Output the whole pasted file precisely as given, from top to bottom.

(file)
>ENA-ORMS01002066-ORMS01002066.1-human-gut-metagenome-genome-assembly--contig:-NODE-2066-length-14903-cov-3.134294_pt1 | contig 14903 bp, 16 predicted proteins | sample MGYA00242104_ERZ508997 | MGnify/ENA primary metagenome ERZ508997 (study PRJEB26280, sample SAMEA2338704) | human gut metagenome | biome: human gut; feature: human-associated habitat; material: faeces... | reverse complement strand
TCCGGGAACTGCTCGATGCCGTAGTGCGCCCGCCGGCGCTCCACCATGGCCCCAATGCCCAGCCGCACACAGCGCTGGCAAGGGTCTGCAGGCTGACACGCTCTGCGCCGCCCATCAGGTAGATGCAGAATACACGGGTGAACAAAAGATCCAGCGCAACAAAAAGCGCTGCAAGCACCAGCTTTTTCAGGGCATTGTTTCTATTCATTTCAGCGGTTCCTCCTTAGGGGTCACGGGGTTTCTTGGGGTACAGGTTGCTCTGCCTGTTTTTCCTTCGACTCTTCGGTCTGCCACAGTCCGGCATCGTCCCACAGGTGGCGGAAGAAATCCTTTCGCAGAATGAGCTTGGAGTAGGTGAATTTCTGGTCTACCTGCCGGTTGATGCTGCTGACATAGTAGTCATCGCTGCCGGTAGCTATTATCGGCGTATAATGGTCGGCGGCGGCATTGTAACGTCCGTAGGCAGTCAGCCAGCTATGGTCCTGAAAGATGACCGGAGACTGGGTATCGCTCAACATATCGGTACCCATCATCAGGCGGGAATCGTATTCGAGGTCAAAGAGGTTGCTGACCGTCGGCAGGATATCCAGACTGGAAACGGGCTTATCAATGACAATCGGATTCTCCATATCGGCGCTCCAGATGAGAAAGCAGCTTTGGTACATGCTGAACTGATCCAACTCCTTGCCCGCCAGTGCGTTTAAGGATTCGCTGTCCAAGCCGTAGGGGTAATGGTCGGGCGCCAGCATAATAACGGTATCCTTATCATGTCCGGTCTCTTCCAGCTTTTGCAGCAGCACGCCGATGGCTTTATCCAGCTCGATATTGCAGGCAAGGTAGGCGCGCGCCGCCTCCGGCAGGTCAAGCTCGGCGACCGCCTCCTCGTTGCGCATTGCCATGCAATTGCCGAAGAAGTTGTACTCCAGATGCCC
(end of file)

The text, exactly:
>ENA-ORMS01002066-ORMS01002066.1-human-gut-metagenome-genome-assembly--contig:-NODE-2066-length-14903-cov-3.134294_pt1 | contig 14903 bp, 16 predicted proteins | sample MGYA00242104_ERZ508997 | MGnify/ENA primary metagenome ERZ508997 (study PRJEB26280, sample SAMEA2338704) | human gut metagenome | biome: human gut; feature: human-associated habitat; material: faeces... | reverse complement strand
TCCGGGAACTGCTCGATGCCGTAGTGCGCCCGCCGGCGCTCCACCATGGCCCCAATGCCCAGCCGCACACAGCGCTGGCAAGGGTCTGCAGGCTGACACGCTCTGCGCCGCCCATCAGGTAGATGCAGAATACACGGGTGAACAAAAGATCCAGCGCAACAAAAAGCGCTGCAAGCACCAGCTTTTTCAGGGCATTGTTTCTATTCATTTCAGCGGTTCCTCCTTAGGGGTCACGGGGTTTCTTGGGGTACAGGTTGCTCTGCCTGTTTTTCCTTCGACTCTTCGGTCTGCCACAGTCCGGCATCGTCCCACAGGTGGCGGAAGAAATCCTTTCGCAGAATGAGCTTGGAGTAGGTGAATTTCTGGTCTACCTGCCGGTTGATGCTGCTGACATAGTAGTCATCGCTGCCGGTAGCTATTATCGGCGTATAATGGTCGGCGGCGGCATTGTAACGTCCGTAGGCAGTCAGCCAGCTATGGTCCTGAAAGATGACCGGAGACTGGGTATCGCTCAACATATCGGTACCCATCATCAGGCGGGAATCGTATTCGAGGTCAAAGAGGTTGCTGACCGTCGGCAGGATATCCAGACTGGAAACGGGCTTATCAATGACAATCGGATTCTCCATATCGGCGCTCCAGATGAGAAAGCAGCTTTGGTACATGCTGAACTGATCCAACTCCTTGCCCGCCAGTGCGTTTAAGGATTCGCTGTCCAAGCCGTAGGGGTAATGGTCGGGCGCCAGCATAATAACGGTATCCTTATCATGTCCGGTCTCTTCCAGCTTTTGCAGCAGCACGCCGATGGCTTTATCCAGCTCGATATTGCAGGCAAGGTAGGCGCGCGCCGCCTCCGGCAGGTCAAGCTCGGCGACCGCCTCCTCGTTGCGCATTGCCATGCAATTGCCGAAGAAGTTGTACTCCAGATGCCC